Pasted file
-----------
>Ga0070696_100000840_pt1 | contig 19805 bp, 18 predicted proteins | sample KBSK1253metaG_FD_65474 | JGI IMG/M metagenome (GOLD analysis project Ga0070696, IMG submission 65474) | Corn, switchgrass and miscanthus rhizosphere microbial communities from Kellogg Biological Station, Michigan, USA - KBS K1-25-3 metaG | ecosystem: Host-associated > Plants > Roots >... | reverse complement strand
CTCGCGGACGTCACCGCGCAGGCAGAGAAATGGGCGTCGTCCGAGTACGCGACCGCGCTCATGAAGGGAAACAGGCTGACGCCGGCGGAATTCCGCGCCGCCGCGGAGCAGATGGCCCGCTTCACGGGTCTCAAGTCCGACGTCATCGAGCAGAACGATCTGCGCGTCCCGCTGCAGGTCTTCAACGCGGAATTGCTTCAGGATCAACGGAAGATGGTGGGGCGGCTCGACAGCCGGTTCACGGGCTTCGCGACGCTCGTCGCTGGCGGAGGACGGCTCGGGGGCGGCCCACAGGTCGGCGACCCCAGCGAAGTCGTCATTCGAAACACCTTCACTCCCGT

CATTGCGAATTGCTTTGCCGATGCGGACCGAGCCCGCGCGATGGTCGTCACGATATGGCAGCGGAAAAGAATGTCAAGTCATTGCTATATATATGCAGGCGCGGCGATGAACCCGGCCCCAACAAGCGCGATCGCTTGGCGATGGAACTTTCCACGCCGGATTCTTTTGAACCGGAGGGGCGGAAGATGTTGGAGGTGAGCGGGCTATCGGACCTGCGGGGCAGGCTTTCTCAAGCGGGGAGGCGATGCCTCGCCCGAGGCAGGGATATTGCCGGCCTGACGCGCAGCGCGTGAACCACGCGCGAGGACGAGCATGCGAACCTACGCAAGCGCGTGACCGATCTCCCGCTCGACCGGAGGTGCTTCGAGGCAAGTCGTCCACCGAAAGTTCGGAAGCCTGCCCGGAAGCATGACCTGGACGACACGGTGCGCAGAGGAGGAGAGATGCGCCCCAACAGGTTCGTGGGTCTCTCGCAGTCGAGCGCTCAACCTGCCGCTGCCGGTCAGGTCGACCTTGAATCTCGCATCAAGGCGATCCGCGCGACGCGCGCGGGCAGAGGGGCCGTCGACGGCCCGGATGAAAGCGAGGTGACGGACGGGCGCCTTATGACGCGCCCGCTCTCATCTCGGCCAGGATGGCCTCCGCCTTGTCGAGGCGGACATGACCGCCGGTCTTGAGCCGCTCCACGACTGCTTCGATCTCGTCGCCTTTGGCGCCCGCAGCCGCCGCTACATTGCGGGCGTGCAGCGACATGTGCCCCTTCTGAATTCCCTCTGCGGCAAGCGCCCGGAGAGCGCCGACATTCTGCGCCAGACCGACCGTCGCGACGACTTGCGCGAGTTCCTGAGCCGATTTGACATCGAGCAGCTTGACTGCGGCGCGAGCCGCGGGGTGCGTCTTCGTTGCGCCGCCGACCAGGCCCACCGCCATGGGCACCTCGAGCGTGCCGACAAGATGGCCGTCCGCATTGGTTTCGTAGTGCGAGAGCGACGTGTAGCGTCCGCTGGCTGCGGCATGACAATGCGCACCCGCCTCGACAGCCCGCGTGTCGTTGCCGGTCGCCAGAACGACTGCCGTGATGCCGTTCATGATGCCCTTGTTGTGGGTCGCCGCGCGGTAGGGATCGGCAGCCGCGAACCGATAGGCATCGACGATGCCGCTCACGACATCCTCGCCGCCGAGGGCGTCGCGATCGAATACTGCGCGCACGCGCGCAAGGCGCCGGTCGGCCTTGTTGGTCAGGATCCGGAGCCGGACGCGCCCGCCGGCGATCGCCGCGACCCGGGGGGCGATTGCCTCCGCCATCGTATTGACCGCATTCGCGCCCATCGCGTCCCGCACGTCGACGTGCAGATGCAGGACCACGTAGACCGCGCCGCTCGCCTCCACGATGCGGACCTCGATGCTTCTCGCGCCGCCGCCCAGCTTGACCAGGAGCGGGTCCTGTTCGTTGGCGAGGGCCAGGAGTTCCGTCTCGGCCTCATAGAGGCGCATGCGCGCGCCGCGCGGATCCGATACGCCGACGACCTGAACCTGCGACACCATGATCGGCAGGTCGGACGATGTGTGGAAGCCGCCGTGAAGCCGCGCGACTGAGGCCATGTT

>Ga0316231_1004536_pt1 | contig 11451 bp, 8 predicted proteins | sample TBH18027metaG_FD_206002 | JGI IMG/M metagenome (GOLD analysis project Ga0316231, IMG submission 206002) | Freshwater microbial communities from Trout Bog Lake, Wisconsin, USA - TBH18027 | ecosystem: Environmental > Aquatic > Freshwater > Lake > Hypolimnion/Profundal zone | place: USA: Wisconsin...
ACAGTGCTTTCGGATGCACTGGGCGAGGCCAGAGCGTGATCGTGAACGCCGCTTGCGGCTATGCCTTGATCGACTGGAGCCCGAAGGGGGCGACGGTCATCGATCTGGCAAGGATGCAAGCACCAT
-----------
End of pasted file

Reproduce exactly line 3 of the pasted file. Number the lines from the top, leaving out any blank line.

CATTGCGAATTGCTTTGCCGATGCGGACCGAGCCCGCGCGATGGTCGTCACGATATGGCAGCGGAAAAGAATGTCAAGTCATTGCTATATATATGCAGGCGCGGCGATGAACCCGGCCCCAACAAGCGCGATCGCTTGGCGATGGAACTTTCCACGCCGGATTCTTTTGAACCGGAGGGGCGGAAGATGTTGGAGGTGAGCGGGCTATCGGACCTGCGGGGCAGGCTTTCTCAAGCGGGGAGGCGATGCCTCGCCCGAGGCAGGGATATTGCCGGCCTGACGCGCAGCGCGTGAACCACGCGCGAGGACGAGCATGCGAACCTACGCAAGCGCGTGACCGATCTCCCGCTCGACCGGAGGTGCTTCGAGGCAAGTCGTCCACCGAAAGTTCGGAAGCCTGCCCGGAAGCATGACCTGGACGACACGGTGCGCAGAGGAGGAGAGATGCGCCCCAACAGGTTCGTGGGTCTCTCGCAGTCGAGCGCTCAACCTGCCGCTGCCGGTCAGGTCGACCTTGAATCTCGCATCAAGGCGATCCGCGCGACGCGCGCGGGCAGAGGGGCCGTCGACGGCCCGGATGAAAGCGAGGTGACGGACGGGCGCCTTATGACGCGCCCGCTCTCATCTCGGCCAGGATGGCCTCCGCCTTGTCGAGGCGGACATGACCGCCGGTCTTGAGCCGCTCCACGACTGCTTCGATCTCGTCGCCTTTGGCGCCCGCAGCCGCCGCTACATTGCGGGCGTGCAGCGACATGTGCCCCTTCTGAATTCCCTCTGCGGCAAGCGCCCGGAGAGCGCCGACATTCTGCGCCAGACCGACCGTCGCGACGACTTGCGCGAGTTCCTGAGCCGATTTGACATCGAGCAGCTTGACTGCGGCGCGAGCCGCGGGGTGCGTCTTCGTTGCGCCGCCGACCAGGCCCACCGCCATGGGCACCTCGAGCGTGCCGACAAGATGGCCGTCCGCATTGGTTTCGTAGTGCGAGAGCGACGTGTAGCGTCCGCTGGCTGCGGCATGACAATGCGCACCCGCCTCGACAGCCCGCGTGTCGTTGCCGGTCGCCAGAACGACTGCCGTGATGCCGTTCATGATGCCCTTGTTGTGGGTCGCCGCGCGGTAGGGATCGGCAGCCGCGAACCGATAGGCATCGACGATGCCGCTCACGACATCCTCGCCGCCGAGGGCGTCGCGATCGAATACTGCGCGCACGCGCGCAAGGCGCCGGTCGGCCTTGTTGGTCAGGATCCGGAGCCGGACGCGCCCGCCGGCGATCGCCGCGACCCGGGGGGCGATTGCCTCCGCCATCGTATTGACCGCATTCGCGCCCATCGCGTCCCGCACGTCGACGTGCAGATGCAGGACCACGTAGACCGCGCCGCTCGCCTCCACGATGCGGACCTCGATGCTTCTCGCGCCGCCGCCCAGCTTGACCAGGAGCGGGTCCTGTTCGTTGGCGAGGGCCAGGAGTTCCGTCTCGGCCTCATAGAGGCGCATGCGCGCGCCGCGCGGATCCGATACGCCGACGACCTGAACCTGCGACACCATGATCGGCAGGTCGGACGATGTGTGGAAGCCGCCGTGAAGCCGCGCGACTGAGGCCATGTT